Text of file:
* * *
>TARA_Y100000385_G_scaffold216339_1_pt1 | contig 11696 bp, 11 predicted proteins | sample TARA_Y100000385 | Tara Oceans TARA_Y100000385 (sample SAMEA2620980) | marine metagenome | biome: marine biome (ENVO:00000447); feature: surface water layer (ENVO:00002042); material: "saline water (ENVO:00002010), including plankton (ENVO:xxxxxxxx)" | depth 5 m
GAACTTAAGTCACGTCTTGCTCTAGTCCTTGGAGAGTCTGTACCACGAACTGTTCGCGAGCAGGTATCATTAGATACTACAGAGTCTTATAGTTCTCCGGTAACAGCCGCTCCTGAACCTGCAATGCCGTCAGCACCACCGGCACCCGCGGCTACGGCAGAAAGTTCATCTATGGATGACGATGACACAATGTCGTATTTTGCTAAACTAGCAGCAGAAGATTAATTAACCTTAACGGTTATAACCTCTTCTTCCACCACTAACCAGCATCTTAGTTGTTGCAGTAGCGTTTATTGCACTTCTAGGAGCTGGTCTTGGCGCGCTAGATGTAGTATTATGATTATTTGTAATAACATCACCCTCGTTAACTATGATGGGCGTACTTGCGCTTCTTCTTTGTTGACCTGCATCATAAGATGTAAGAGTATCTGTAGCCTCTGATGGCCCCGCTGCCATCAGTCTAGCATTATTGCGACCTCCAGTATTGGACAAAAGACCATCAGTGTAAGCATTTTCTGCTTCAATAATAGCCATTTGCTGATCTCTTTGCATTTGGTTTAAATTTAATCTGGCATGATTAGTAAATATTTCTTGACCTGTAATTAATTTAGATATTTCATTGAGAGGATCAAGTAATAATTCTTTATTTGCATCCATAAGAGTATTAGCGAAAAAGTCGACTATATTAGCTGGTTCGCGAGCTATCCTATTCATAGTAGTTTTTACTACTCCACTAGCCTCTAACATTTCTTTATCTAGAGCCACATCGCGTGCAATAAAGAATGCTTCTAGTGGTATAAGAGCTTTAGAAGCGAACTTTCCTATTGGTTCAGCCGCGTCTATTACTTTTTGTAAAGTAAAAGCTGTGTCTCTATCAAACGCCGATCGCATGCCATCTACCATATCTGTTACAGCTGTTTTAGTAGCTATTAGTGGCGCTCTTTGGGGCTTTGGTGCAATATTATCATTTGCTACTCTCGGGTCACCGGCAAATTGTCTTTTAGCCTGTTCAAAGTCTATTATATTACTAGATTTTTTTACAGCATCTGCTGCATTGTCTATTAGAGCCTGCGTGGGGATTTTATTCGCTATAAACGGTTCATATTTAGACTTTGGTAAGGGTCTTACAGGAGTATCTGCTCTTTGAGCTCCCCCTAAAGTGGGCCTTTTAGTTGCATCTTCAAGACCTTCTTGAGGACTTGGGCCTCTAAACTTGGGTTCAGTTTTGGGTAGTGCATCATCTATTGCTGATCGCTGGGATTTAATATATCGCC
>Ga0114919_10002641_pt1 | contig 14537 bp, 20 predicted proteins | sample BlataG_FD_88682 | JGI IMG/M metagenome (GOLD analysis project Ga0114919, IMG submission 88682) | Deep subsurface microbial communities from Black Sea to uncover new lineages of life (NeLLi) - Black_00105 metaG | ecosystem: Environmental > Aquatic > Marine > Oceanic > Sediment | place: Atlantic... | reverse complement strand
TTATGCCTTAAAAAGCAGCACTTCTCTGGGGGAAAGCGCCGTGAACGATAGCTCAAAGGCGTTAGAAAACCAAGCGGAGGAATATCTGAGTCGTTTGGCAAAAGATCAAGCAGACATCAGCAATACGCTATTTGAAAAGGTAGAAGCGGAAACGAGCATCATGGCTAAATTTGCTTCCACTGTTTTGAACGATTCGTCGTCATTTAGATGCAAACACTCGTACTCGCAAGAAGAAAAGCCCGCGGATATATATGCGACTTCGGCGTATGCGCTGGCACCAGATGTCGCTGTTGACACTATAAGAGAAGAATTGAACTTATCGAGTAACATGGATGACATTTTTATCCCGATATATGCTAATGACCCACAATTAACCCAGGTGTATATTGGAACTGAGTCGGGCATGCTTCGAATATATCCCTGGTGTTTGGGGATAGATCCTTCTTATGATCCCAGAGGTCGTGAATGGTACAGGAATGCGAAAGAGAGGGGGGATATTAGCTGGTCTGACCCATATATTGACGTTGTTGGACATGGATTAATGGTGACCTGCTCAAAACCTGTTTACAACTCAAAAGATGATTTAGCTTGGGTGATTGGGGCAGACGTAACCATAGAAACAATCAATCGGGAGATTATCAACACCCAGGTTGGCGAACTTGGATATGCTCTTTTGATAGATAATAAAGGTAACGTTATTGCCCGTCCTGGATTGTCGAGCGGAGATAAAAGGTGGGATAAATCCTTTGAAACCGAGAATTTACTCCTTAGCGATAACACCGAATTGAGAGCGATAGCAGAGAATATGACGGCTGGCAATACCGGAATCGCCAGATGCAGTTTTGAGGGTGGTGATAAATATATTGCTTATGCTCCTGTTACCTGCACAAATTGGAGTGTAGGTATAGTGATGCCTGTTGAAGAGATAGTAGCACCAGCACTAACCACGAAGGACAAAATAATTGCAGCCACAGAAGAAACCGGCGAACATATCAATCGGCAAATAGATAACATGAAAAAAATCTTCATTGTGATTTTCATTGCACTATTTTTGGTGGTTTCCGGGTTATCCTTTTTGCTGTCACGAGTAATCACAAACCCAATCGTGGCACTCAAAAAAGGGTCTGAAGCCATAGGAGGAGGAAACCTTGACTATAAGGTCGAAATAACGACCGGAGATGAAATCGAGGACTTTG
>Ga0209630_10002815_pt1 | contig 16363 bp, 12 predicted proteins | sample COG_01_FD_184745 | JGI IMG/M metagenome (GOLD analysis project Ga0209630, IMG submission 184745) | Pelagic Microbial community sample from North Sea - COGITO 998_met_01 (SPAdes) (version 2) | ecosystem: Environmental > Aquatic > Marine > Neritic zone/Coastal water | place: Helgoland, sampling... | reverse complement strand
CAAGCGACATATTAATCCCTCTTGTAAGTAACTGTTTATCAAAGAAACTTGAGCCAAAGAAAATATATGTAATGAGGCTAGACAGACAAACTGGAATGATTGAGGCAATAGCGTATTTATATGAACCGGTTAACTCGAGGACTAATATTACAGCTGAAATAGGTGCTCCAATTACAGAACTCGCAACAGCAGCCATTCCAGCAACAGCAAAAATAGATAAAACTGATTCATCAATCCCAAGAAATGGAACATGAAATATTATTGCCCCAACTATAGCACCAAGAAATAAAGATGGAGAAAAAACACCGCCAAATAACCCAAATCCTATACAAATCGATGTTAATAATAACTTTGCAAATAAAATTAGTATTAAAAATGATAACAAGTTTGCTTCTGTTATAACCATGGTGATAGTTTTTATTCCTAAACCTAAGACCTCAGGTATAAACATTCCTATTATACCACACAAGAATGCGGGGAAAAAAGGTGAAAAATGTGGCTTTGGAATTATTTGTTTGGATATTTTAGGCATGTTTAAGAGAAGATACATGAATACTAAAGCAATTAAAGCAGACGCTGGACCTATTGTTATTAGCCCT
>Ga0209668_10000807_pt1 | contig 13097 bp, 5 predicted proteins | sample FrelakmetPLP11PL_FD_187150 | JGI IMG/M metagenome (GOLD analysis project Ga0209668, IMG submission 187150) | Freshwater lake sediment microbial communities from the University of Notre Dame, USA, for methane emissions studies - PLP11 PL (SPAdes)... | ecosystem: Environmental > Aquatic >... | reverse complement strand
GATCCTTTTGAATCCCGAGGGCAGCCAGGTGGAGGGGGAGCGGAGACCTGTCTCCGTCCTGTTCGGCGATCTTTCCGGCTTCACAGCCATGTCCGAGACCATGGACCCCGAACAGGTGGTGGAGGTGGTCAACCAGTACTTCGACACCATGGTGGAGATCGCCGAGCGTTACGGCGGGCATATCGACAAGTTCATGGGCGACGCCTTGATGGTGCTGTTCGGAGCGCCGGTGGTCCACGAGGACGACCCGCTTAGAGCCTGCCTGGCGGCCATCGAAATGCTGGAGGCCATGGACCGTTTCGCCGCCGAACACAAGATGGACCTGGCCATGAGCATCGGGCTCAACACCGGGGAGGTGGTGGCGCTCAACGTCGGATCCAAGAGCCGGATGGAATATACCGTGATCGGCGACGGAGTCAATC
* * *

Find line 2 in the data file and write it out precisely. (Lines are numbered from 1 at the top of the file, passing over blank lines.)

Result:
GAACTTAAGTCACGTCTTGCTCTAGTCCTTGGAGAGTCTGTACCACGAACTGTTCGCGAGCAGGTATCATTAGATACTACAGAGTCTTATAGTTCTCCGGTAACAGCCGCTCCTGAACCTGCAATGCCGTCAGCACCACCGGCACCCGCGGCTACGGCAGAAAGTTCATCTATGGATGACGATGACACAATGTCGTATTTTGCTAAACTAGCAGCAGAAGATTAATTAACCTTAACGGTTATAACCTCTTCTTCCACCACTAACCAGCATCTTAGTTGTTGCAGTAGCGTTTATTGCACTTCTAGGAGCTGGTCTTGGCGCGCTAGATGTAGTATTATGATTATTTGTAATAACATCACCCTCGTTAACTATGATGGGCGTACTTGCGCTTCTTCTTTGTTGACCTGCATCATAAGATGTAAGAGTATCTGTAGCCTCTGATGGCCCCGCTGCCATCAGTCTAGCATTATTGCGACCTCCAGTATTGGACAAAAGACCATCAGTGTAAGCATTTTCTGCTTCAATAATAGCCATTTGCTGATCTCTTTGCATTTGGTTTAAATTTAATCTGGCATGATTAGTAAATATTTCTTGACCTGTAATTAATTTAGATATTTCATTGAGAGGATCAAGTAATAATTCTTTATTTGCATCCATAAGAGTATTAGCGAAAAAGTCGACTATATTAGCTGGTTCGCGAGCTATCCTATTCATAGTAGTTTTTACTACTCCACTAGCCTCTAACATTTCTTTATCTAGAGCCACATCGCGTGCAATAAAGAATGCTTCTAGTGGTATAAGAGCTTTAGAAGCGAACTTTCCTATTGGTTCAGCCGCGTCTATTACTTTTTGTAAAGTAAAAGCTGTGTCTCTATCAAACGCCGATCGCATGCCATCTACCATATCTGTTACAGCTGTTTTAGTAGCTATTAGTGGCGCTCTTTGGGGCTTTGGTGCAATATTATCATTTGCTACTCTCGGGTCACCGGCAAATTGTCTTTTAGCCTGTTCAAAGTCTATTATATTACTAGATTTTTTTACAGCATCTGCTGCATTGTCTATTAGAGCCTGCGTGGGGATTTTATTCGCTATAAACGGTTCATATTTAGACTTTGGTAAGGGTCTTACAGGAGTATCTGCTCTTTGAGCTCCCCCTAAAGTGGGCCTTTTAGTTGCATCTTCAAGACCTTCTTGAGGACTTGGGCCTCTAAACTTGGGTTCAGTTTTGGGTAGTGCATCATCTATTGCTGATCGCTGGGATTTAATATATCGCC